Yep. It is. I was like, who's that cool guy in this ERP space. I need to talk to him because we want to do some cool things here. And it really was. I really cherish our partnership with stellar one. The, the interesting thing is we had met a lot of people that were service integrators in this space, coming up with technology solutions for businesses and what was clearly different with stellar one. And I don't mean, I know this isn't about stellar one, but I really want people to know, no, this was, I've already referred friends, that own businesses to them because of it is that they take a look at what your success looks like, and they build solutions around it, which is so connected with how chassis looks at issues, which is why this is a strong partnership together that we have.

Lisa: (52:57)
And so if there's anyone listening, that's wondering like who should I come to in terms of needing new meeting, new systems, system upgrades, I need a new CRM. We need to find a ways to make these processes more efficient. Stellar One has been really great with, and the customers we're working with of theirs are just rave reviewers of it. So I wanted to at least call that out here. I know you're humble. I know you guys are very humble and don't Pat yourselves on the back enough, I think for how great of a job you do, getting people up and running and one of the most complicated areas of their business.


Yeah. Well, we appreciate that. And we're, we're super excited for the future with Chassi. I think it's, you know, I've coined it. I don't know if I coined it, but I I've been saying it. I feel like it's the, it's the next frontier in business management technology. It's, it's white space and it is what it's going to do for small and mid market businesses is something very special. And you know, I'm going to go to the mountain top screaming it because. . . 

Lisa: (54:12)
No pressure.


So what's the most rewarding thing I ask this of every podcast guests. What's, what's the most rewarding thing about what you do, Lisa?

Lisa: (54:22)
The most rewarding thing is getting to know, especially about with Chassi, getting to know small and medium business owners and understanding like what made them start a business? Where are their struggles? Where do they get excited and eventually, what do they need? Like what do they need to help them? And why isn't it created yet? Like I love breaking those apart because even if chassis, isn't the, I hear so many issues that people are struggling with, which what's interesting is even if it's not Chassi through conversations and just having an external person to collaborate with around problems is so, is so helpful. For everyone that's including myself, like I reach out to friends all the time. I'm like, I'm really struggling with this problem. And I want your take on it, even though you know, nothing about it. And I think that just shows how important connectedness is and partnership is. And getting outside perspectives are to really solving problems for each other. And I really hope in the future, we find ways to build ecosystems of support like that.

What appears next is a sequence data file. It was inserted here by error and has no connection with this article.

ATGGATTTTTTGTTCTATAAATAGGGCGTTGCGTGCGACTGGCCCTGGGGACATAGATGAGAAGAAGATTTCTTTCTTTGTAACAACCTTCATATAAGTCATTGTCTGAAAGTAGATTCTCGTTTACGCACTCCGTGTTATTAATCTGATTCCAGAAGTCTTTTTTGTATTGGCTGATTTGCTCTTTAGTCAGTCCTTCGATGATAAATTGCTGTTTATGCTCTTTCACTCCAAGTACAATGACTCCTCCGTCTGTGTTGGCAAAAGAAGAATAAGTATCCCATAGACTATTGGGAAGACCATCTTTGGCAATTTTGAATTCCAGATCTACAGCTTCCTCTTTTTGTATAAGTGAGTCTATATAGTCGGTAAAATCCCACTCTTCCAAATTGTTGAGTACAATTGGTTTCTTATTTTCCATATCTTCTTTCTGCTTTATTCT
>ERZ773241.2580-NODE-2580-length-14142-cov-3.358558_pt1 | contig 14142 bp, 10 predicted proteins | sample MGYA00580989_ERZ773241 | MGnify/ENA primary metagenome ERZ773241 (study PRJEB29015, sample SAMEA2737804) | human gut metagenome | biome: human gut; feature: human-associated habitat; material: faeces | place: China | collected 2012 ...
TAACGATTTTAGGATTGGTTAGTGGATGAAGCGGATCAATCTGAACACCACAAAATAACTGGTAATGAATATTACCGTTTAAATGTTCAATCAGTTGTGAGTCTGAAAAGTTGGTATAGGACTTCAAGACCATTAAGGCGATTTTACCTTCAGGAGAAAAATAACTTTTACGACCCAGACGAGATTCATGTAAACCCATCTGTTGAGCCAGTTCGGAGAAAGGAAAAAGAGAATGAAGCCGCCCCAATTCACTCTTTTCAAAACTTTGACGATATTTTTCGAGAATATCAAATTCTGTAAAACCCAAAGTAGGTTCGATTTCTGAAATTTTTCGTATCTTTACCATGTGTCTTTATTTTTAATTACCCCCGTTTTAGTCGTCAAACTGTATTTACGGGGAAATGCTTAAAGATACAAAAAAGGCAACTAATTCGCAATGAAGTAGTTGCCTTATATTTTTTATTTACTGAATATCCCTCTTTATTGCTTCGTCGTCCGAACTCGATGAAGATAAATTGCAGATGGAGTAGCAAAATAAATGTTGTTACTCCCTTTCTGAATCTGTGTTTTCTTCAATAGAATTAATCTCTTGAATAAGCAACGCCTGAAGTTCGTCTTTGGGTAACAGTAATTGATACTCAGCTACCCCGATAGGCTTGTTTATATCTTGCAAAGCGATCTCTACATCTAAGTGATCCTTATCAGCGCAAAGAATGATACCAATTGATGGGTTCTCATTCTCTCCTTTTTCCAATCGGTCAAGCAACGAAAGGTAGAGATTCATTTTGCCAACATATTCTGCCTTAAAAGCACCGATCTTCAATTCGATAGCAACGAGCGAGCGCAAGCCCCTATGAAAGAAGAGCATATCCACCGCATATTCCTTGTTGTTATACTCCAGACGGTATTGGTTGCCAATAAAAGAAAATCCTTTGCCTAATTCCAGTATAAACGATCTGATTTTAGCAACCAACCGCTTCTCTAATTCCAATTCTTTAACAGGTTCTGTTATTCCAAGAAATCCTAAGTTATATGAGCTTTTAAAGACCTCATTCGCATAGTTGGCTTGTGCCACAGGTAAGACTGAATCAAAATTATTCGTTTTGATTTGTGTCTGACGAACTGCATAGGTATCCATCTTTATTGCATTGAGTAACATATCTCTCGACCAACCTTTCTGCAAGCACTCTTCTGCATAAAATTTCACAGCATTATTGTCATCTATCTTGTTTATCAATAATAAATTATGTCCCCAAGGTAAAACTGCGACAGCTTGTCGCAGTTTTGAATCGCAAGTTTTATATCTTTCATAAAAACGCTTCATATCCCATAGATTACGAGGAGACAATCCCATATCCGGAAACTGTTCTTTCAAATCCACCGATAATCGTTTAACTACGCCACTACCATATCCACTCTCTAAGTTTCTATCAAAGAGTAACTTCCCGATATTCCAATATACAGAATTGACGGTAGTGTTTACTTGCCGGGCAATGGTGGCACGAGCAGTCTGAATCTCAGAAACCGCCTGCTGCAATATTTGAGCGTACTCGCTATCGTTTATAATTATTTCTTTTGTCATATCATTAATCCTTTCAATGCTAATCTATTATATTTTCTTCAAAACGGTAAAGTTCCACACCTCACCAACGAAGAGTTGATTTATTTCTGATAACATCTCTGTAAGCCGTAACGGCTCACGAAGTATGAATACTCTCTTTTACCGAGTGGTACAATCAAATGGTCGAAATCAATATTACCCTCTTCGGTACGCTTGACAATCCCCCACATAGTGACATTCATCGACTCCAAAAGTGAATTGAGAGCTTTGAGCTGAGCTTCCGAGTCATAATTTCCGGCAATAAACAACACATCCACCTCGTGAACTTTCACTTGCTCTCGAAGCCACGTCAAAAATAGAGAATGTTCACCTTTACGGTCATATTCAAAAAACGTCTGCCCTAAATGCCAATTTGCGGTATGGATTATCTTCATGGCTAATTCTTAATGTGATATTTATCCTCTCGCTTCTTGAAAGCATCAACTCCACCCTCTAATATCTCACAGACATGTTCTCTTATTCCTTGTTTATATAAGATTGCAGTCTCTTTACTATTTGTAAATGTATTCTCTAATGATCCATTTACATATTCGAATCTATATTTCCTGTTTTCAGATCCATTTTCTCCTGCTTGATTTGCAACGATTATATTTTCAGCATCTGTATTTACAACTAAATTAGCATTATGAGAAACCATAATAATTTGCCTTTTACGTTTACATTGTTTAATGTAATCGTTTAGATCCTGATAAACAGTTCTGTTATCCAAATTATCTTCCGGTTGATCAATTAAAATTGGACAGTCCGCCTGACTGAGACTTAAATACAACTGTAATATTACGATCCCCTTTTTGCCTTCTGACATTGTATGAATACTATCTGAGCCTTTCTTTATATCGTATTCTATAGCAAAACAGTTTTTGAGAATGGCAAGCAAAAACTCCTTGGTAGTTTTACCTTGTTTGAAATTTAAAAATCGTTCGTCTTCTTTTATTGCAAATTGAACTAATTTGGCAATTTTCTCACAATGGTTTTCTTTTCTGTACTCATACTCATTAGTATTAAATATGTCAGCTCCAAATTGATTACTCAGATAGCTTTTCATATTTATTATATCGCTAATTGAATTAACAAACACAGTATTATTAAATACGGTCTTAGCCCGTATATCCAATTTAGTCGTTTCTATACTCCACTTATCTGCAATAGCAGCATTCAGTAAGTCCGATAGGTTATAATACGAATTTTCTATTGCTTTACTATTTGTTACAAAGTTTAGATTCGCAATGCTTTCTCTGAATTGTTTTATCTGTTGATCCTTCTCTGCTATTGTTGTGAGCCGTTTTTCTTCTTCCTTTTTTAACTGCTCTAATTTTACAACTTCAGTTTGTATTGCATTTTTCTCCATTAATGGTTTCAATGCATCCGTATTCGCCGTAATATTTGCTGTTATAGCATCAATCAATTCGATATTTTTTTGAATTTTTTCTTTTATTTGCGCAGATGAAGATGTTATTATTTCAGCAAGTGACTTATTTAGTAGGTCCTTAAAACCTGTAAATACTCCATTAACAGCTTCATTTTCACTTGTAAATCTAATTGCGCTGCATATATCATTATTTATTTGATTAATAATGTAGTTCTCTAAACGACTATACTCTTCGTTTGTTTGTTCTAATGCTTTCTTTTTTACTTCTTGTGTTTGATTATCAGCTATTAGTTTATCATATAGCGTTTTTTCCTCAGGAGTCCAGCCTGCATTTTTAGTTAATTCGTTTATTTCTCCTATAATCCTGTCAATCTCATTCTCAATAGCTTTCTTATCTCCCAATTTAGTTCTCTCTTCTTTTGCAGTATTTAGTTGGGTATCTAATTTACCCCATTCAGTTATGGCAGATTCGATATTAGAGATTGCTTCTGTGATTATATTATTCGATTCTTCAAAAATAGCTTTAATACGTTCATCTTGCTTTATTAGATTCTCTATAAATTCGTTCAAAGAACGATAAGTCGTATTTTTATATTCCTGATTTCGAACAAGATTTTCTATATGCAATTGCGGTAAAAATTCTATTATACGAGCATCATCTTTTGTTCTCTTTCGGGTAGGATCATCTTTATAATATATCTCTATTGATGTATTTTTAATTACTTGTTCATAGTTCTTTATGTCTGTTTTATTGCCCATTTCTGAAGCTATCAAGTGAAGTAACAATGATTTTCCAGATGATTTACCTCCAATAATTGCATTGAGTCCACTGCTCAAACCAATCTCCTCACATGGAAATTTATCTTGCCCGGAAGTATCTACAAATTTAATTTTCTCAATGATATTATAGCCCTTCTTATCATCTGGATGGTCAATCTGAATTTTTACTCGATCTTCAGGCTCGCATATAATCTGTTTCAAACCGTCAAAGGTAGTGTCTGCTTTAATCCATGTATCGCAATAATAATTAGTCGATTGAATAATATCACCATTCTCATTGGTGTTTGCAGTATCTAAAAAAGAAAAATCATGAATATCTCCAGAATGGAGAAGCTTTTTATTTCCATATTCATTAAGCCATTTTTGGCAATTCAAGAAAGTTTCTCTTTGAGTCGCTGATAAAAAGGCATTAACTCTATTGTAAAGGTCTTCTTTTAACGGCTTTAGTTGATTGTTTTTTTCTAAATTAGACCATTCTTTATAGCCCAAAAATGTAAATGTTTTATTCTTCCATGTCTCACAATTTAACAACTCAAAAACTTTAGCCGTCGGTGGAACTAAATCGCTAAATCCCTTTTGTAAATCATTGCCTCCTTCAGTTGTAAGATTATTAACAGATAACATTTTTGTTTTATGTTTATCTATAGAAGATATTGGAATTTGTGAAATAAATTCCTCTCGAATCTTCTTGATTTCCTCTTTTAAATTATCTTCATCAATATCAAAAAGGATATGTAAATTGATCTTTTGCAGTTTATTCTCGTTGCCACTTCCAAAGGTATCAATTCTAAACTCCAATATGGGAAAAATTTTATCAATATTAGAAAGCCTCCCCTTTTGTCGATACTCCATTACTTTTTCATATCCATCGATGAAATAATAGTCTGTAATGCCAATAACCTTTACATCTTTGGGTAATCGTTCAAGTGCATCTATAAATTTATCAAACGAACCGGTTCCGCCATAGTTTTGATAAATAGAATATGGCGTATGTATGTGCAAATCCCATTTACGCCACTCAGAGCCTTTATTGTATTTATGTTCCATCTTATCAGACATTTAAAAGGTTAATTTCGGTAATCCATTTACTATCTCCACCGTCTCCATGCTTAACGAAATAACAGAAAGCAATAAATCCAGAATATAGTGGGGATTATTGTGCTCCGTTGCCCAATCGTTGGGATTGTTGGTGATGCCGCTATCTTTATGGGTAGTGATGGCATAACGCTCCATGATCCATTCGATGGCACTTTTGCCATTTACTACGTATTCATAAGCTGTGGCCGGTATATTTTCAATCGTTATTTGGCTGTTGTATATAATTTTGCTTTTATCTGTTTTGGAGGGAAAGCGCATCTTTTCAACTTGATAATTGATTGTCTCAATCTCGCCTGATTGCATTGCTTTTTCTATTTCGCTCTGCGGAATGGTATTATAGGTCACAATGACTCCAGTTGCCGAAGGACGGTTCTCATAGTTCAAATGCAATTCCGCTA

Well, Lisa it's been totally awesome having you on the show. Thank you so much for joining us.

Lisa: (55:43)
It was fun. Thanks for having me, Sam.

 

If you'd like to suggest a guest, be a guest yourself, or if you have something to say, leave a comment below or send your message to StarTalks@StellarOneConsulting.com.

Kelsie Linden

Written by Kelsie Linden

Marketing Specialist at Stellar One Consulting